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Stoic Solutions For Feelings Of Insecurity

The feeling of insecurity is a constant threat to contentedness. We feel insecure about money, relationships, careers and a whole collection of other things that we believe need to be perfect before we can relax.

Some common reasons we might give for feeling insecure are:

  • I don’t have enough money
  • I don’t know if a certain person loves me
  • I’m not qualified to pursue my preferred career
  • I don’t know what my life will be like in five years

These reasons, and most others we come up with, have one thing in common – they are external factors. For that reason, the reasons are wrong.

They’re wrong because our insecurity isn’t being caused by these external factors, it’s being caused by what’s going on in our heads.

If we change our thoughts, if we focus on internal factors, it’s possible to make feelings of insecurity disappear without having changed the external factors at all.

To prove that it isn’t outside events but what one thinks about them that causes us to be insecure, we need only look at the fact that not everyone derives insecurity from the same situation. One person can feel secure with very little money in the bank, another can feel insecure with millions.

As Donald Robertson writes in How to Think Like a Roman Emperor:

Knowing not everyone sees a certain situation as catastrophic should make us more aware that the “awfulness” of it derives from our own thinking, our value judgments, and our way of responding rather than the thing itself.

So how do we reduce the number of situations that we derive insecurity from? How do we break our own programming?

Remembering these points is a good start:

1. You can’t ease feelings of insecurity by trying to change external factors

Man is disturbed not by things, but by the views he takes of them.

Epictetus, Enchiridion 5

Like the example we used before, more money isn’t necessarily the answer to insecurity caused by a lack of money. Your perspective of a situation is key to formulating your response.

2. Feelings of insecurity are a result of your own thoughts

Today I escaped anxiety. Or no, I discarded it, because it was within me, in my own perceptions — not outside.

Marcus Aurelius, Meditations 9.13

There are those in the same situation as you who don’t feel the same insecurity. It’s just that your programming is different from others. Just being aware of this is a good first step to changing it.

3. Your programming may be a result of following the examples set by insecure people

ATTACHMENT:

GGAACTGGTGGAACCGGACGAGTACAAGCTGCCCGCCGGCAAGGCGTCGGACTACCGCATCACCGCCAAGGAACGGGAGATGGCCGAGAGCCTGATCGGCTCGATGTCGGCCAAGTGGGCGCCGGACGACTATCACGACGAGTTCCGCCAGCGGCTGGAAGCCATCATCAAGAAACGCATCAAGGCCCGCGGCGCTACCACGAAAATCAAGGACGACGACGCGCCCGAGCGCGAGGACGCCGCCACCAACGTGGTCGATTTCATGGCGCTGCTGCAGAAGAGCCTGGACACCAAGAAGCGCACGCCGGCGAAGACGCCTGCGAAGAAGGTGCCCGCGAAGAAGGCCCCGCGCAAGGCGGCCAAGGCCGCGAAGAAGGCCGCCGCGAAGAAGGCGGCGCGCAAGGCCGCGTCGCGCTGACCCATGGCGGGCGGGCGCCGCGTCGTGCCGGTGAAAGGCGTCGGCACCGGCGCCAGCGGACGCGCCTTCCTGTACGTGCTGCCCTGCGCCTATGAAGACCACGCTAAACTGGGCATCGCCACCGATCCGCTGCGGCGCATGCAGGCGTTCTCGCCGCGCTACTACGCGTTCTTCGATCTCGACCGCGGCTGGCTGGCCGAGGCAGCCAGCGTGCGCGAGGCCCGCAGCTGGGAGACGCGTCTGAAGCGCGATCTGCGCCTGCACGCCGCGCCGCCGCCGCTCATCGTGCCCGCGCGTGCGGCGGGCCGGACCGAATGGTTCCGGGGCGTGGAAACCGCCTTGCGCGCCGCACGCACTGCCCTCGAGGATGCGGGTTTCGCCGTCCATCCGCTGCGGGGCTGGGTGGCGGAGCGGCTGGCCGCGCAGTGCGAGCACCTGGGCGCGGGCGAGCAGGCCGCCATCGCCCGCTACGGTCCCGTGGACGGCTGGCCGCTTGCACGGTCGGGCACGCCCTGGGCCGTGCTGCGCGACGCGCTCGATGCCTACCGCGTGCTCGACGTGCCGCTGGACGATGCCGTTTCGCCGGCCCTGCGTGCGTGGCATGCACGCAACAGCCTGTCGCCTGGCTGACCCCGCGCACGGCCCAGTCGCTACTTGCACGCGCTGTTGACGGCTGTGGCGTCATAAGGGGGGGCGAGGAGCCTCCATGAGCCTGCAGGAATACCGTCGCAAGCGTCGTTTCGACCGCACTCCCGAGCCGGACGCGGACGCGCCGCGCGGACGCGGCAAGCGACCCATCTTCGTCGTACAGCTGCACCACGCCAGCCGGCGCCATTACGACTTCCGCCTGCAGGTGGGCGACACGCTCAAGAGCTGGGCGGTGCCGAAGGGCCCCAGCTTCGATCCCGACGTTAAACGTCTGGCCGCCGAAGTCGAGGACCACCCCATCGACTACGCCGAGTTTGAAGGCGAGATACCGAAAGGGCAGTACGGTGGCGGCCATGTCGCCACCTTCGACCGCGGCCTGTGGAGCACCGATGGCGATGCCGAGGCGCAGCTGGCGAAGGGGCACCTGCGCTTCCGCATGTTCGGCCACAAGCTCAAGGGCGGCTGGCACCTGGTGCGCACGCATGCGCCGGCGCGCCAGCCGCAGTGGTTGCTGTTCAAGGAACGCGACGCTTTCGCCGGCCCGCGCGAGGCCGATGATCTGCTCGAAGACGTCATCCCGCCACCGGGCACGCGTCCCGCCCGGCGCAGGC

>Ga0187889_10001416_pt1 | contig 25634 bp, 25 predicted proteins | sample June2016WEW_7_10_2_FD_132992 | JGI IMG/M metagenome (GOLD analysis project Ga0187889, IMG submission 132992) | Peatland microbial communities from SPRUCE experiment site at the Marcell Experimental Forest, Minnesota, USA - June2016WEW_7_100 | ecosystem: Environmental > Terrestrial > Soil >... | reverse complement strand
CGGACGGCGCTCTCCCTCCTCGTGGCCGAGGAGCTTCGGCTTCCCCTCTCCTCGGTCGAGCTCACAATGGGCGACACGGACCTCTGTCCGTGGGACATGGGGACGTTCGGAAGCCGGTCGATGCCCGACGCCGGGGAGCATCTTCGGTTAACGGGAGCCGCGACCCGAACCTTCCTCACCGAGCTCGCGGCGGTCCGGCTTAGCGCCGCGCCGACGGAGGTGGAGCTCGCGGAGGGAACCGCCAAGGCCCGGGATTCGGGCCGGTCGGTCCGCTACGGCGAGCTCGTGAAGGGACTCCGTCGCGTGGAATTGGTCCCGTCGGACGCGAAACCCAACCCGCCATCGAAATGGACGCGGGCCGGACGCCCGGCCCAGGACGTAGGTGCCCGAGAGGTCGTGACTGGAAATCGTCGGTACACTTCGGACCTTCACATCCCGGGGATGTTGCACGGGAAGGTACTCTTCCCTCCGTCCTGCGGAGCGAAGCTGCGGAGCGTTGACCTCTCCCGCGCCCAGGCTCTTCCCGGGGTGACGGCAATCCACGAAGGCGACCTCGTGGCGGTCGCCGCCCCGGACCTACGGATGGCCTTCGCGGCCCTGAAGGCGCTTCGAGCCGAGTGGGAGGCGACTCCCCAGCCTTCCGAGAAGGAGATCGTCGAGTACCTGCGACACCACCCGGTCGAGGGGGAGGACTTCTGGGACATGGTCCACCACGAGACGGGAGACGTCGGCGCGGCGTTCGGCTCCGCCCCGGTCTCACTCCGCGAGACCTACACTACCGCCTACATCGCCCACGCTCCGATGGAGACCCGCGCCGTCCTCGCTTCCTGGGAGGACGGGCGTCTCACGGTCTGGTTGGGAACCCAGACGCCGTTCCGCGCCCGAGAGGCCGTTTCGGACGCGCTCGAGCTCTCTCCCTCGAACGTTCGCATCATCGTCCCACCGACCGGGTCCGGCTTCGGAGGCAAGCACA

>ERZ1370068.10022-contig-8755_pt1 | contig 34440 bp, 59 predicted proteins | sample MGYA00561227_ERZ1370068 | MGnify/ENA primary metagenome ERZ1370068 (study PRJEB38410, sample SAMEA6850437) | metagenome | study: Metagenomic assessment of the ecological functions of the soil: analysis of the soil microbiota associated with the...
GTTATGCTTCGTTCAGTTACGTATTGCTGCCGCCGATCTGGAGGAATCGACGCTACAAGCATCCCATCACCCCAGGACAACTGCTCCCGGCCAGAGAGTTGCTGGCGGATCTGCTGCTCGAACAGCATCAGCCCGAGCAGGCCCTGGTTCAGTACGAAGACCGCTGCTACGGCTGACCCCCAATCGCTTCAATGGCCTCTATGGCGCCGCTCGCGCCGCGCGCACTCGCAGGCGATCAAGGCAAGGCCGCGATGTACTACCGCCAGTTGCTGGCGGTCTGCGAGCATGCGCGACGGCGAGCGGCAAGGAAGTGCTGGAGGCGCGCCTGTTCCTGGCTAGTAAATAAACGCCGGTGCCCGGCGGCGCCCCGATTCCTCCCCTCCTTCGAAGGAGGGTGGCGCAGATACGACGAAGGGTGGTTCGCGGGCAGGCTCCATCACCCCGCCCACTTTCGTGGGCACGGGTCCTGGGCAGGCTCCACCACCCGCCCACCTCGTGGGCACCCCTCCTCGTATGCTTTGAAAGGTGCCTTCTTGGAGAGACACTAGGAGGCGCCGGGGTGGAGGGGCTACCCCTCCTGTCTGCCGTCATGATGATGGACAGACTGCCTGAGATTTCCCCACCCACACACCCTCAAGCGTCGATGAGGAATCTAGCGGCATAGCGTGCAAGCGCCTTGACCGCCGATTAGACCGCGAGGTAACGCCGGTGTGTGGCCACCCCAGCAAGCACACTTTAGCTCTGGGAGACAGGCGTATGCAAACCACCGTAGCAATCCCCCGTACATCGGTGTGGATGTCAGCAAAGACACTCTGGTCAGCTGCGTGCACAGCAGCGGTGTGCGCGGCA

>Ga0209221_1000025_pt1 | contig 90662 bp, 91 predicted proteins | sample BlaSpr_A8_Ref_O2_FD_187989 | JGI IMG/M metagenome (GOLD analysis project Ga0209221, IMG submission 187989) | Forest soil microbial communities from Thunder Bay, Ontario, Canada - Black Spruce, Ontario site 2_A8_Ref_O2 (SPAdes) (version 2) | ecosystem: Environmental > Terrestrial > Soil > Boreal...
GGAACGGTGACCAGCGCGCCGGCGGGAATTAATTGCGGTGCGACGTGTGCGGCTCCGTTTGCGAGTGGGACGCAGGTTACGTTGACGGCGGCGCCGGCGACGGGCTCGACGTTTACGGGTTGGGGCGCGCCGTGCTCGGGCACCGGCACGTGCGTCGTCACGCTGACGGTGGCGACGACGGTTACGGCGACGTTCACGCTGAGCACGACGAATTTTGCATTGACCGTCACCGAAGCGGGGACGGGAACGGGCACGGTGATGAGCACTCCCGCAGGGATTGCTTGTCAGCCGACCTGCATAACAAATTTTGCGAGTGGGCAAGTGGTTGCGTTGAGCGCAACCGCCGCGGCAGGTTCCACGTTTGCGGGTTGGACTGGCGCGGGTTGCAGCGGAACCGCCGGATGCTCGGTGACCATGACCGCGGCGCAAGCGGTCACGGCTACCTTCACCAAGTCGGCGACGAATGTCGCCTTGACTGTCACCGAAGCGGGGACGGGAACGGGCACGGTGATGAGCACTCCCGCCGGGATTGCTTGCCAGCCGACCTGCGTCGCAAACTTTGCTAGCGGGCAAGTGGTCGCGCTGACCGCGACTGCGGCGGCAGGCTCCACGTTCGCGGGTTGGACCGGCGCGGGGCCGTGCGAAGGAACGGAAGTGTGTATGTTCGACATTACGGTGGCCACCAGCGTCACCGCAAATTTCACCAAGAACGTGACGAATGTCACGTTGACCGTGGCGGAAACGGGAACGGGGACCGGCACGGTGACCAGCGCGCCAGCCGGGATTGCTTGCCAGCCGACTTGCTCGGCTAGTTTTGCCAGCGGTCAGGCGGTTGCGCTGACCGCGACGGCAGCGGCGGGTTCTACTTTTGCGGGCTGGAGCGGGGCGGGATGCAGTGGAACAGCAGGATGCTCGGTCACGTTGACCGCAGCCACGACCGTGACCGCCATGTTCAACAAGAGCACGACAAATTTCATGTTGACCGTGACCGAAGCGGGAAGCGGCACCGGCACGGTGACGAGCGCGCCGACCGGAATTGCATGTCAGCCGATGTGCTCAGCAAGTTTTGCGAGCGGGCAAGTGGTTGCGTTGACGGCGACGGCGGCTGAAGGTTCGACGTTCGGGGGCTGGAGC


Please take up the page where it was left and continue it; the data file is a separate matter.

The chief task in life is simply this: to identify and separate matters so that I can say clearly to myself which are externals not under my control, and which have to do with the choices I actually control. Where then do I look for good and evil? Not to uncontrollable externals, but within myself to the choices that are my own.

Epictetus, Discourses 2.5.4–5

You may have learned through watching others that striving to rearrange externals (make more money, seek recognition, elevate your status) to suit you is the way to deal with insecurity. It’s freeing to accept that this isn’t the way.

4. At some point in the past you were insecure about today

Never let the future disturb you. You will meet it, if you have to, with the same weapons of reason which today arm you against the present.

Marcus Aurelius, Meditations 7.8

How many times in the past have you been insecure about some future event, but when it came it wasn’t as bad as you had feared? Preparing for the future is prudent, obsessing over it until it becomes an insecurity is a waste of energy.

5. There is no insecurity in the present moment

Memory brings back the agony of fear while foresight brings it on prematurely. No one confines his unhappiness to the present.

Seneca The Younger, Epistles 5.9

The present moment may be difficult but it isn’t unbearable, it isn’t insecure. Insecurity comes from the story you have created in your mind about what will happen later. Like animals who have no concept of tomorrow, try to enjoy the security of today.

Stoic solutions like this are not about blaming you for your past attitudes. They’re about finding a new perspective and making you realize that you have the power to deal with feelings like insecurity, you’ve always had the power. Read the points, re-read them later, take it slow – a change of programming doesn’t happen overnight and that’s OK.

Look within. Within is the fountain of good, and it will ever bubble up, if thou wilt ever dig.

Marcus Aurelius, Meditations 7.59